Customer Service Team Leader Job Description
Customer Service Team Leaders manage a team of employees dedicated to handling questions and concerns from people who purchase a company’s goods or services. They ensure staff members know how to respond to inquiries in line with the organization’s policies while maintaining positive relationships with the customer base.
Customer Service Team Leaders work at call centers and other facilities that receive incoming phone calls and/or electronic messages from customers. They typically work regular, full-time hours, though they may be called upon during the holiday season or other busy periods to work extended hours. Customer Service Team Leaders may spend a good deal of time on their feet as they move around to assist and monitor staff members.
Customer Service Team Leader Duties and Responsibilities
For Customer Service Team Leaders, it’s all about how their group performs. To maximize productivity and quality customer care, they perform a range of core duties. Among the most common are:
Hiring and Training Staff
With a firm grasp of what their company wants from its customer service team, Customer Service Team Leaders recruit, interview and hire candidates. They then get these new team members up to speed on duties and expectations.
Handling Daily Operations
Customer Service Team Leaders make sure correct procedures are followed and routinely give directions to their staff on what to do and how to improve. When an employee needs help dealing with customer concerns, Customer Service Team Leaders may step in, offer advice or authorize a special adjustment.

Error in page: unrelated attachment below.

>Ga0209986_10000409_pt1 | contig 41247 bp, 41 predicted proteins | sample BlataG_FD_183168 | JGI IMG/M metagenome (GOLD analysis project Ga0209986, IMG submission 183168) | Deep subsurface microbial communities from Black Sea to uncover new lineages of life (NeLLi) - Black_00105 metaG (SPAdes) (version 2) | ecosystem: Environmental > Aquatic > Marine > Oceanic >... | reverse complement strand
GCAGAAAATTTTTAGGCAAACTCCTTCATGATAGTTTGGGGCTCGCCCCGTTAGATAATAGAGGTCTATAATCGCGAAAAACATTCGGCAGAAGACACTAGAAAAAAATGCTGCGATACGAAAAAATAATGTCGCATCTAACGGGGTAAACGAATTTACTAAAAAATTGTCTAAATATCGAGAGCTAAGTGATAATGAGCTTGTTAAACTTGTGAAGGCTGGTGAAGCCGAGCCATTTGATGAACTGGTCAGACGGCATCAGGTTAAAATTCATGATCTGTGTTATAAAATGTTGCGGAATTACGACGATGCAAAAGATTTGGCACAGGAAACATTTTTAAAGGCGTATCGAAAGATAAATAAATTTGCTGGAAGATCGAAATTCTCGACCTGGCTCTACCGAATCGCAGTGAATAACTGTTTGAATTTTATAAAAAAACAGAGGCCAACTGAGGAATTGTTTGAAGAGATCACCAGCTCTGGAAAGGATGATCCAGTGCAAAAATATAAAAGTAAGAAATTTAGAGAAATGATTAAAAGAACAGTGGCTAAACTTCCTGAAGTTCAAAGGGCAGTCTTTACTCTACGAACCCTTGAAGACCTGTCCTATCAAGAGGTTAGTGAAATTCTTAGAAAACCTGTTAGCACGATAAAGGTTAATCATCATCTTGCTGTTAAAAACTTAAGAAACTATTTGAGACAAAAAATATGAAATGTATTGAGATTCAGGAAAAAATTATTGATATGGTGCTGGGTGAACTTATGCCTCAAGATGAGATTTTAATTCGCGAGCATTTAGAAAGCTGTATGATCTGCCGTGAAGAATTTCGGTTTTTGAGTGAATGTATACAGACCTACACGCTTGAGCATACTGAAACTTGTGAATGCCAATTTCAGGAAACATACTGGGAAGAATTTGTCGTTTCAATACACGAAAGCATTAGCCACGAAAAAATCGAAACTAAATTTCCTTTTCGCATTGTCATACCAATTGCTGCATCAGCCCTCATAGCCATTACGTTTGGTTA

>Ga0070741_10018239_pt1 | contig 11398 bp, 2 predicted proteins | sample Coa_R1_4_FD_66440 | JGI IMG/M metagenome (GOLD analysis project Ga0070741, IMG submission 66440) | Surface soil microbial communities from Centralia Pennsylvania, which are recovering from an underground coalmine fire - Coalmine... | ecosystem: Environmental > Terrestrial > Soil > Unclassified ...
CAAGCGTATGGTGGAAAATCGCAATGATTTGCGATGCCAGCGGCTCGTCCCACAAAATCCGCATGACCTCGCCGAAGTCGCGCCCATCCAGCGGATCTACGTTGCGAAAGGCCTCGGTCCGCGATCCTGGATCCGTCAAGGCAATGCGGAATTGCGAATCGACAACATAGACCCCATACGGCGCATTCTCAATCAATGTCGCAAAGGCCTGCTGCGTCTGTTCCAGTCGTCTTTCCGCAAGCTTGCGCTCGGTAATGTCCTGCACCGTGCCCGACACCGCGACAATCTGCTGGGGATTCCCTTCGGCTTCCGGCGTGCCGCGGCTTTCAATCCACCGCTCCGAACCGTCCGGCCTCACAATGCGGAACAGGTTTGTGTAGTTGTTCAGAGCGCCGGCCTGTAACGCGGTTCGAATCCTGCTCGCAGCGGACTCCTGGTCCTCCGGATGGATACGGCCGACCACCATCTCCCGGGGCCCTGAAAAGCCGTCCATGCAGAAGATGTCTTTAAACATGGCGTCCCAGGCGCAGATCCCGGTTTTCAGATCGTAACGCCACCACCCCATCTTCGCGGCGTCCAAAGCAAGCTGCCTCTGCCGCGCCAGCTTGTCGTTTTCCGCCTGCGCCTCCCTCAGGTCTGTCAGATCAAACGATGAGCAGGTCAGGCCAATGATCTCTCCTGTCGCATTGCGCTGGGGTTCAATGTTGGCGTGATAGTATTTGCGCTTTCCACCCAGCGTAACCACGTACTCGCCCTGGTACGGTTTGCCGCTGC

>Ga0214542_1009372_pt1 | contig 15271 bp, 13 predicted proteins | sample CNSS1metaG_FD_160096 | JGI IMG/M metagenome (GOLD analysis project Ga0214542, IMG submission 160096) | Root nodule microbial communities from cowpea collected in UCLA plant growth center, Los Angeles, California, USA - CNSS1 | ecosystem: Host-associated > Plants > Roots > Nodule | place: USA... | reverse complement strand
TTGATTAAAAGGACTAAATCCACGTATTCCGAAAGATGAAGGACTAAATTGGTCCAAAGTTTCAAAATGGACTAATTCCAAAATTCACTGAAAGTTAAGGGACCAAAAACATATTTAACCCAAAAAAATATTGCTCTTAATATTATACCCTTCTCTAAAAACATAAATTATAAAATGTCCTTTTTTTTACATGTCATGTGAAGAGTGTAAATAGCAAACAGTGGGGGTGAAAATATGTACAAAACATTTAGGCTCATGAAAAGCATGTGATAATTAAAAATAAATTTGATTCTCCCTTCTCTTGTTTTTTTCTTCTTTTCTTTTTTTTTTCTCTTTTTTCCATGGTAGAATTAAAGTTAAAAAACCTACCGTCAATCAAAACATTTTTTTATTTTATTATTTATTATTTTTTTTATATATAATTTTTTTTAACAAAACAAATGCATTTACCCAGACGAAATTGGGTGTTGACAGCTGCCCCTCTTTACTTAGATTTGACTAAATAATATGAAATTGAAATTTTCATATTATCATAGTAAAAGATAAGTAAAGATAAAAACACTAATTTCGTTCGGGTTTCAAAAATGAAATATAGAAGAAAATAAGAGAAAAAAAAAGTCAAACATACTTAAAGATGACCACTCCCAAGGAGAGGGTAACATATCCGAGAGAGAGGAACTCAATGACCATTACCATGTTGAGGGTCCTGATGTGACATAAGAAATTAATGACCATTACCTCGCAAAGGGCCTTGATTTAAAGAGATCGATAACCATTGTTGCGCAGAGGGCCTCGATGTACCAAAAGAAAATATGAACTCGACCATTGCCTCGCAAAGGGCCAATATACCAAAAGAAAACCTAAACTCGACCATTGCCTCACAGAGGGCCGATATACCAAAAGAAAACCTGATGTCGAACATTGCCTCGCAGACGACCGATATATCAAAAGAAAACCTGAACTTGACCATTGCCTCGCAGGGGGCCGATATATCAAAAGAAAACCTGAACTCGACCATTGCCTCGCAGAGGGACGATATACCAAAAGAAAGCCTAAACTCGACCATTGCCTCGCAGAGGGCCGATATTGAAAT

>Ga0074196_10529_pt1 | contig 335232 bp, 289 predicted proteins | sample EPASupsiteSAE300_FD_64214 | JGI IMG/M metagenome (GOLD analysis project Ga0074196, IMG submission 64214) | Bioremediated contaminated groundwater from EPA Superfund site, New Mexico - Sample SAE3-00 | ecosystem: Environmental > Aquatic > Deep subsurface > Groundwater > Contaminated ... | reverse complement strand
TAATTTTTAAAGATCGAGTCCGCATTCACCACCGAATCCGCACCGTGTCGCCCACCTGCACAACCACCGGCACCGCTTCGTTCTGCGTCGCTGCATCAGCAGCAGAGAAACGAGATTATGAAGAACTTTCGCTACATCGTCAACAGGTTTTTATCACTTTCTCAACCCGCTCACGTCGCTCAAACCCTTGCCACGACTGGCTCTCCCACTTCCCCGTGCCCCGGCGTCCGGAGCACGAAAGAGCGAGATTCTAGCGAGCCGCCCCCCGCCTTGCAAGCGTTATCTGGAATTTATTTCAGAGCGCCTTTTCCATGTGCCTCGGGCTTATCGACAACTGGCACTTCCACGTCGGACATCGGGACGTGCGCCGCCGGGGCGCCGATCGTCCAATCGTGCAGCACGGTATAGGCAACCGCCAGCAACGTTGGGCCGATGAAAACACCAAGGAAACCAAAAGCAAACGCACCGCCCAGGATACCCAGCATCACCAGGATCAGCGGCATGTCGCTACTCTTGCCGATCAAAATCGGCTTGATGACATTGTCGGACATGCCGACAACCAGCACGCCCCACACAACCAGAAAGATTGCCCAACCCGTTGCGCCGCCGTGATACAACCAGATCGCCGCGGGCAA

Boosting Team Morale
Happy customers enhance a company’s reputation. Customer Service Team Leaders encourage their charges to take their positions seriously and work hard to build a loyal customer base. If problems exist between employees, Customer Service Team Leaders rectify the situation before it affects workplace culture.
Customer Service Team Leaders monitor how both groups and individual employees are performing. They think of ways to increase productivity and customer satisfaction. Their observations may be documented in written reports.
Good leaders know that those “in the trenches” often have interesting ideas and perspectives. Customer Service Team Leaders ask their staff for input on how to increase productivity and better serve clients.
Customer Service Team Leaders work closely with Customer Service Managers. They may help these managers with tasks such as scheduling, new initiatives and reward programs.
Customer Service Team Leader Skills
As the name implies, Customer Service Team Leaders are expected exhibit exceptional leadership. They aim to bring out the best in others in order to accomplish the ultimate goal of building solid relationships with those who buy their company’s products and services. In addition to the ability to rally their colleagues, Customer Service Team Leaders do well when they possess the following skills:
- Exhibiting patience in order to appease the most difficult clients
- Communicating clearly with team members so that they are on the same page in regards to handling situations
- Following through on inquiries and projects to ensure completion
- Managing the performance of others seriously but tactfully
Tools of the trade